Some of these do look very similar to the magnetic field shapes you looked at for GCSE. Falstad has some nice simulations illustrating these.

Electric Fields in 2D - In this simulation you can visualise the fields in different situations. Try those examples listed above, as well as the quadrupole example. 

N.B. The default field arrows represent the force that would act on a positive test charge placed at that point. This is how we define the field shape. You can switch to Electric Field Lines in the drop down tab.

Electric Fields in 3D - You are used to seeing these drawn in 2D on the page of your book. However, it useful to remember that these fields act in 3 dimensions. Look at the above examples again and see how they compare. Switch between Particle Velocity and Electric Field Lines in the Display drop down menu.

N.B. You can take a slice through different planes (x, y or z) to obtain the 2D shapes you are more familiar with.

Now, if we imagine a uniform field between two plates with a potential difference between them. If we bring our test charge in between these plates, it will experience a force and will start to move. By considering the work done on the charge as it moves between these plates, we can derive an equation for the strength of the electric field between these plates.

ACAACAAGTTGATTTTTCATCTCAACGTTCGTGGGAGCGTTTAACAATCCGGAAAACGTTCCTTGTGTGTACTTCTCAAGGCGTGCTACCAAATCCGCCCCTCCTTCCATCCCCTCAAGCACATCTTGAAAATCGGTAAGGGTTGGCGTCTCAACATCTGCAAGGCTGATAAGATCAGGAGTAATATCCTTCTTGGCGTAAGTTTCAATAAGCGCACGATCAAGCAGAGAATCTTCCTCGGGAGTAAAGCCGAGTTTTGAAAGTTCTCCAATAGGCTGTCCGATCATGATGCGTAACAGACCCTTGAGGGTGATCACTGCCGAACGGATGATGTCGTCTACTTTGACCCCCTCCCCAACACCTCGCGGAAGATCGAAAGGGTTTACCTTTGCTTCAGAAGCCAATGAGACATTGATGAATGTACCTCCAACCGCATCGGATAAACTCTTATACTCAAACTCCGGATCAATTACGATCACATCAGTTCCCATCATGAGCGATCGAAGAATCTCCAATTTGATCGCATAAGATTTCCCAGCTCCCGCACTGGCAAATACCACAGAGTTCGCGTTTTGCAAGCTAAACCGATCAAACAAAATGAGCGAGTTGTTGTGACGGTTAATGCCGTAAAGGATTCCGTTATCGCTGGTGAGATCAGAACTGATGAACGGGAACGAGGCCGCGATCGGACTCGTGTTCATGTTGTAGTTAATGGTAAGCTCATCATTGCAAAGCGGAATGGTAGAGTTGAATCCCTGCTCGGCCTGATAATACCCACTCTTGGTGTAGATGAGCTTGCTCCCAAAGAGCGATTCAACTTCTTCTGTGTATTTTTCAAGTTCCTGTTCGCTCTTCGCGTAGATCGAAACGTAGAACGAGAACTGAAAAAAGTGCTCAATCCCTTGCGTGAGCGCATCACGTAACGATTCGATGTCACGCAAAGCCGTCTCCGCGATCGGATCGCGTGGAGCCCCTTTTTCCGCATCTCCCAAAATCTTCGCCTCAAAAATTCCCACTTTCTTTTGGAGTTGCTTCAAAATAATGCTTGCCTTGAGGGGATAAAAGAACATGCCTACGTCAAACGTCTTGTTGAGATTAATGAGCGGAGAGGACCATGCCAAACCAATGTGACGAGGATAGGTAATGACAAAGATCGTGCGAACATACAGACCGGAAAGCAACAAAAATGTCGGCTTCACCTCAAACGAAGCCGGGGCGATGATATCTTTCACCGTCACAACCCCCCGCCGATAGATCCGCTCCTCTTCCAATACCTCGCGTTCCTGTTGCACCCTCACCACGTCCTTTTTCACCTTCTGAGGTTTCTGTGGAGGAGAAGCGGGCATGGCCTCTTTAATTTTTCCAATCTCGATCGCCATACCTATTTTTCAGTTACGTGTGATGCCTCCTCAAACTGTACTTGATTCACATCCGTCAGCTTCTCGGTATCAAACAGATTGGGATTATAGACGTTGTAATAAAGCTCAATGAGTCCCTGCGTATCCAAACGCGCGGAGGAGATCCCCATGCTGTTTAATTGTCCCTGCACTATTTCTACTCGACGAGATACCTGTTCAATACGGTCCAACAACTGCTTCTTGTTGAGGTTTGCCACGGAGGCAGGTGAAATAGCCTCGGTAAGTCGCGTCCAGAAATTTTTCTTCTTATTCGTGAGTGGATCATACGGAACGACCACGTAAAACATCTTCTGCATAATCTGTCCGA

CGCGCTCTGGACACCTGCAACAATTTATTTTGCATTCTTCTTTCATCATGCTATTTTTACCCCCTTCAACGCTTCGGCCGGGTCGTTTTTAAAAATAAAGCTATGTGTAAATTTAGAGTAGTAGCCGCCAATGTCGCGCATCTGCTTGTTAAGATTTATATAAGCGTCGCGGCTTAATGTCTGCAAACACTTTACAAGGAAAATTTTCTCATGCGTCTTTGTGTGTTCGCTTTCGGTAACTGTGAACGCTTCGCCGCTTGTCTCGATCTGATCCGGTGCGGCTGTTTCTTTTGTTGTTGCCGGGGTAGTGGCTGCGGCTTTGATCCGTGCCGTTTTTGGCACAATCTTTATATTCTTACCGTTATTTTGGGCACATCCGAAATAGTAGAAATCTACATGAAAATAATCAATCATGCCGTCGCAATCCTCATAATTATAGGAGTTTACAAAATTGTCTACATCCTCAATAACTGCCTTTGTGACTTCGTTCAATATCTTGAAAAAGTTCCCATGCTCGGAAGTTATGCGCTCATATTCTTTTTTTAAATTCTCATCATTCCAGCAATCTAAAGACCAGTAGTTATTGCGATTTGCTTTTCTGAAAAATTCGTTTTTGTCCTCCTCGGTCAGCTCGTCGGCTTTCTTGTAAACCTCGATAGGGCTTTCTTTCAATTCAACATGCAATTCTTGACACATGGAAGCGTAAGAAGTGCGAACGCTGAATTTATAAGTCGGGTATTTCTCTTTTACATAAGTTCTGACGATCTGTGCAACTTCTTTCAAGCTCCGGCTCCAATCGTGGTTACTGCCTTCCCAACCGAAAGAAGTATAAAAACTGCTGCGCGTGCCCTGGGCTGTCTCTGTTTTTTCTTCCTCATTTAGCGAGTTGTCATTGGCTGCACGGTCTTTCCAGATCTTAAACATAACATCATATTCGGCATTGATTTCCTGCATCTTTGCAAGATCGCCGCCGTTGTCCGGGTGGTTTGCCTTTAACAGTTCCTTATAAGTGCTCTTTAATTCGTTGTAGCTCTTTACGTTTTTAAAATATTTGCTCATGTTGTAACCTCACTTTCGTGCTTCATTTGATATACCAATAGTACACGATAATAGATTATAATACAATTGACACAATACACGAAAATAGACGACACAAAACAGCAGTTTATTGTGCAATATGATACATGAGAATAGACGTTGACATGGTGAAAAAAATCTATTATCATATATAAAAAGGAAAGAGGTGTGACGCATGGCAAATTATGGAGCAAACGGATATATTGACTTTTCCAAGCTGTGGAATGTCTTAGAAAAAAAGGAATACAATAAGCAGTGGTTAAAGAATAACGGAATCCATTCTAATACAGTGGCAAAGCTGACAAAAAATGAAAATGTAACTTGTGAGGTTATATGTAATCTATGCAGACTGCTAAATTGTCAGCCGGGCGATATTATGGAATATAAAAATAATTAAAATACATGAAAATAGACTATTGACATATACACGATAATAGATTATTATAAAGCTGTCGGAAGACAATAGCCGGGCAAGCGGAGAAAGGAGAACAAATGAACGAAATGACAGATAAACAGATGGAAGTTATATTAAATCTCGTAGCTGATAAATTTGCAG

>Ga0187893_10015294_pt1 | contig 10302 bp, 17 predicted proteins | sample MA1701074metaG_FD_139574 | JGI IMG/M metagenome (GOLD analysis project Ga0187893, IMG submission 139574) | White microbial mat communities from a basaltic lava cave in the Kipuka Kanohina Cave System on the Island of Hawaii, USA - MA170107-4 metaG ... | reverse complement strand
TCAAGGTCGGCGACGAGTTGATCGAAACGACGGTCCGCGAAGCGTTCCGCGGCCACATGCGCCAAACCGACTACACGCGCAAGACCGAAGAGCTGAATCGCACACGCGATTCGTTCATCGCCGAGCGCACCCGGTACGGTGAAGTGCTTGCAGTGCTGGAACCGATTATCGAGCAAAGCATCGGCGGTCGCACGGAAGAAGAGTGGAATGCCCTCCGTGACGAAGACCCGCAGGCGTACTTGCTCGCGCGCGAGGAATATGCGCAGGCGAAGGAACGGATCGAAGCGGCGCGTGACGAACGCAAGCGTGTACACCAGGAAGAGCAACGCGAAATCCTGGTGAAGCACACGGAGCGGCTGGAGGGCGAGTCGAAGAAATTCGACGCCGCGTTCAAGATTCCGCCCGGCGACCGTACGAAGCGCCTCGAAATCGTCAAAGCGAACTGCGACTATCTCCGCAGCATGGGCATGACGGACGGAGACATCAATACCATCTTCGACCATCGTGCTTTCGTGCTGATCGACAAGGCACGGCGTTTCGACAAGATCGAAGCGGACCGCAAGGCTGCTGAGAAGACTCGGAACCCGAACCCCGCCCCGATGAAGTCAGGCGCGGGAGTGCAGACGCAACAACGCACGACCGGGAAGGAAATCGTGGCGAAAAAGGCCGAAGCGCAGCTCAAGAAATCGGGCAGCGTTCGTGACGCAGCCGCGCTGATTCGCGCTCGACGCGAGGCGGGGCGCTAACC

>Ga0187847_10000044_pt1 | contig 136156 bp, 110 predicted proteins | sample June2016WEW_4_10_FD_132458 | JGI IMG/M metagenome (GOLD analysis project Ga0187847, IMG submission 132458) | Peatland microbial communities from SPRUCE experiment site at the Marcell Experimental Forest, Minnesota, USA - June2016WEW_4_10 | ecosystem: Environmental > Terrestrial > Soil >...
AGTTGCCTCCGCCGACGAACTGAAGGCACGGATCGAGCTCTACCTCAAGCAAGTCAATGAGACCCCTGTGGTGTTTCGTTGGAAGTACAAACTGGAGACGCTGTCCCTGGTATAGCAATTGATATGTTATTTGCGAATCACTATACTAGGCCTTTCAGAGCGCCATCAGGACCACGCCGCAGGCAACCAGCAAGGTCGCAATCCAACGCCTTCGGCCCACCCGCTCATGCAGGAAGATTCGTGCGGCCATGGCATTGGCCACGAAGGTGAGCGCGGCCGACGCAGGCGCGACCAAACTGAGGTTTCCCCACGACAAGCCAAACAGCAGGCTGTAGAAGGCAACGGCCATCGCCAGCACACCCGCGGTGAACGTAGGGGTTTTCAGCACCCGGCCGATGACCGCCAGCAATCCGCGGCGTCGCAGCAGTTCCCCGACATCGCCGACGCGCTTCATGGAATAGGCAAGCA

E = V/d

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Where:

E = Electric field strength (NCˉ¹)

V = Potential difference between plates (V)

d = Distance between plates (m)

(N.B. An alternative unit of Electric Field Strength therefore is Volts per metre Vmˉ¹)

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We can combine the ideas of Electric Field Strength and Projectiles in this Geogebra simulation to predict the motion of a charged particle moving between parallel plates - a good opportunity to consolidate both topics!

Try setting your initial parameters to some arbitrary values, then predict the position at which the charge will hit the plate.

 

Physics Ninja has a video walking through these problems if you are unsure how to tackle them.

Video Lessons

Resources

IB Physics
Topic 5 Notes
IB-Physics.net
Chapter 5 Summary
IB Revision Notes
Isaac Physics
Basic Concepts & Visualising Fields
Mr. G
5.1 Teaching Notes
5.1 Student Notes
Physics and Maths Tutor
Fields Notes
p1-8 are the IB relevant sections

Questions

 

Coulomb's Law

Coulomb's Law is an equation that determines the size of the force between two charged particles. As with the parallels between the equations defining electric and gravitational field strength - this equation has distinct similarities with Newton's Law of Gravitation covered in Chapter 6.2. Crash Course have another nice video introduction.

Coulomb's Law is given by the below equation. It looks a little scary at first, but it's worth spending some time familiarising yourself with it. Here, q1 and q2 are the charges on any two charged particles/ objects, while r is the separation distance between them.

F = k q1q2

           r²

 

It's worth noting that with Newton's Law of Gravitation, m1 and m2 are always positive, and gravity is always attractive. However, with Coulomb's law, if q1 and q2 are the same sign, there will be a repulsive force, whereas if they are opposite, the force will be attractive.

The 'k' in the equation is called the Coulomb constant. It is given to you in your formula book as 8.99 x 10⁹ Nm²Cˉ². It's also worth knowing where this number comes from, so for that we use the equation below (also given):

k =    1    

       4πε0